Calls for the increased use of controlled burning approach to combat wildfires is backed by the experience of this year’s muirburn season, land managers have said.
Scottish Fire & Rescue Service (SFRS) said last week that it was to trial the greater use of controlled burning next spring after gathering evidence on the practice internationally.
The muirburn season has now officially ended, with no reports of wildfires caused by muirburn on Scottish grouse moors, due to the skills and equipment used by gamekeepers.
The controlled burning practice advocated by SFRS is the same as the rotational strip burning employed by gamekeepers undertaking muirburn in the traditional manner on sporting estates.
Tim Baynes, Scottish Land and Estates’ moorland director, said: ‘There are many misconceptions about muirburn but the fact that Scotland’s fire service is now looking to introduce controlled burning next spring shows how important it is to adopt these methods and our members will continue to work closely with SFRS.
‘The practice of muirburn has been established for generations and is conducted to the highest modern standards in accordance with methodology in the Muirburn Code, launched 18 months ago by the Scottish Government.
uirburn is based on sound science and we know from experience that wildfires will usually stop when they reach a managed grouse moor.
‘This season we have seen several major wildfires in Scotland but we understand none of them were related to muirburn for grouse management. Muirburn on grouse moors rarely causes wildfires and actually helps to prevent them.’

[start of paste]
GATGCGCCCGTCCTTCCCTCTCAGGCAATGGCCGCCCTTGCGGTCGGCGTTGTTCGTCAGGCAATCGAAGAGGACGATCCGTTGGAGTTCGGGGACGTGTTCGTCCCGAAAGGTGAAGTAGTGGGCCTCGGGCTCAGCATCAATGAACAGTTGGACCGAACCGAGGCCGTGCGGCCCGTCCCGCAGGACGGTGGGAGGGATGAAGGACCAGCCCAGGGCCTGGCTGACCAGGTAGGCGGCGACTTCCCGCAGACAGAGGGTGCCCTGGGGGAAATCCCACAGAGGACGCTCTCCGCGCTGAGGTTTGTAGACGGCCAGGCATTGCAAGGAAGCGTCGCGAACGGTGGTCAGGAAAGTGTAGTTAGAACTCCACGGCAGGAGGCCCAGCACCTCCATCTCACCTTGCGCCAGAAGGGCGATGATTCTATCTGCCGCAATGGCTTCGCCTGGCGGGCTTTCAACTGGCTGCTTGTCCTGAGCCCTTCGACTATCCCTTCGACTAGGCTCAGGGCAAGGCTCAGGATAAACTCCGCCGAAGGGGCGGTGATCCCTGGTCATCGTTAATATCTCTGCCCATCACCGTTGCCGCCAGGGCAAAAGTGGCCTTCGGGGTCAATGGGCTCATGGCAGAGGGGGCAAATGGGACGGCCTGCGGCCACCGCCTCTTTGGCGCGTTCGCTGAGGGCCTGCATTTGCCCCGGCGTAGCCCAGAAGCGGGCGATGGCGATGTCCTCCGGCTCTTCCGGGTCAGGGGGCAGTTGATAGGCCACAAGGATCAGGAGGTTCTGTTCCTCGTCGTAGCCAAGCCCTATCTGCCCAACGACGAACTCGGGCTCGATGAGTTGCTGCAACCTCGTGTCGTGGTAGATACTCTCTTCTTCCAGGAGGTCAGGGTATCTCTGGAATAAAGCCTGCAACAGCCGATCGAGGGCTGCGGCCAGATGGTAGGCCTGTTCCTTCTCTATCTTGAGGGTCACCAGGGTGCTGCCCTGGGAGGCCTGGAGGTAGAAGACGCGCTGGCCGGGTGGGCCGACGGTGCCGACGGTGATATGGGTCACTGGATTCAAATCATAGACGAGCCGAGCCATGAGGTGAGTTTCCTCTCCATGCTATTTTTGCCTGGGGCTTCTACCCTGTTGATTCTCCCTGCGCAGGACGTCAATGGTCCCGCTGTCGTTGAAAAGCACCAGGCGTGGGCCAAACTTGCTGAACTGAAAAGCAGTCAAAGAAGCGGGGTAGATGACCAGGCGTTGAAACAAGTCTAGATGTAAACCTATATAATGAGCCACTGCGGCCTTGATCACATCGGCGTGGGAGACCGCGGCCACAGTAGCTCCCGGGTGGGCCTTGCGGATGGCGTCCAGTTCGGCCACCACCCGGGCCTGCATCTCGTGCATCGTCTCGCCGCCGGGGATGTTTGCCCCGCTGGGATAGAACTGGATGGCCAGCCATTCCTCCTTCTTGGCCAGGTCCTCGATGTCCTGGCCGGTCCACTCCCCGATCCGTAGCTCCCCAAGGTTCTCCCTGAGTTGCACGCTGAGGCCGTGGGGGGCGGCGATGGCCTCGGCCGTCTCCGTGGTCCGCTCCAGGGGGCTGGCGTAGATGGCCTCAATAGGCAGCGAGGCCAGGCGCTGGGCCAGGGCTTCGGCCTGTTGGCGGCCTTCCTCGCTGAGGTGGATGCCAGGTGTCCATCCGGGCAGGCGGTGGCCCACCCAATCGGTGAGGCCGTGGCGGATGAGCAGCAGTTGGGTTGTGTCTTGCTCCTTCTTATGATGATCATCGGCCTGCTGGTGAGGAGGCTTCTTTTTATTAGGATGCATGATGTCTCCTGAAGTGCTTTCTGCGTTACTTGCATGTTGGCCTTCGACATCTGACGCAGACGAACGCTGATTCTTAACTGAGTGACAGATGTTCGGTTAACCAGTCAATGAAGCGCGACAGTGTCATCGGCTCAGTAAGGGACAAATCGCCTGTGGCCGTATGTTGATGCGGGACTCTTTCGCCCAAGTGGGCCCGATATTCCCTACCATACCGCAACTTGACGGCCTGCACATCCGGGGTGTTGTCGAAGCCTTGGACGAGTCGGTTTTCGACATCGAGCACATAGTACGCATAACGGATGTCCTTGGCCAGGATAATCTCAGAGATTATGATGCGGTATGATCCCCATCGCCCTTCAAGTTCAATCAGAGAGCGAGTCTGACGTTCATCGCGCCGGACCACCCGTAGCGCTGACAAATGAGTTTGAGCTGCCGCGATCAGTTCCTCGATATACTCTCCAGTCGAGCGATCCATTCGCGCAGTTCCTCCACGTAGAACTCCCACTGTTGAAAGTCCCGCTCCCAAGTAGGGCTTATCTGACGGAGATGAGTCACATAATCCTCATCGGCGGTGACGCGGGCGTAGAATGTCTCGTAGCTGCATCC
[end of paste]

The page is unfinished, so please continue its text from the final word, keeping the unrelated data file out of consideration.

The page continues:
SLE said that a fire danger rating system, which is already in place in countries including the USA, Australia and Canada, should also be developed for the UK to define the likelihood of a fire starting and spreading, and the impact this may have upon nearby populations.
SLE has written to the Scottish Government and James Hutton Institute offering support for separate projects to research this subject.
Iain Hepburn, head gamekeeper at Dunmaglass Estate, part of Loch Ness Rural Communities, and also a part-time firefighter with the SFRS, has in the past worked with firefighters to share best practice when it comes to tackling wild fires on moorland.
Iain said: ‘Controlled seasonal burning and cutting are effective methods to reduce the risk of damage from wild fires by providing breaks in continuous moorland cover and reducing the fuel load. A useful technique, known as ‘back burning’, enables the keeper to control a fire by lighting another in a strategically placed position which then burns towards the wildfire and in turn puts out both fires.
‘This requires a lot of skill and knowledge and the practices we use can be shared for the benefit of fire crews and communities in rural areas elsewhere.
‘We work continuously with Scottish Fire & Rescue Service to share knowledge and best practice and we look forward to this continuing for years to come.’
Around 50 gamekeepers went to help the SFRS tackle the wildfire in Moray last week, from as far afield as Grampian, Speyside, Tomatin and Loch Ness. The keepers brought specialist equipment to help the fire service extinguish the blaze.
A quick response from SFRS and gamekeepers with backburning knowledge also stopped a wildfire last week that could have spread on a huge scale on the banks of Loch Ness.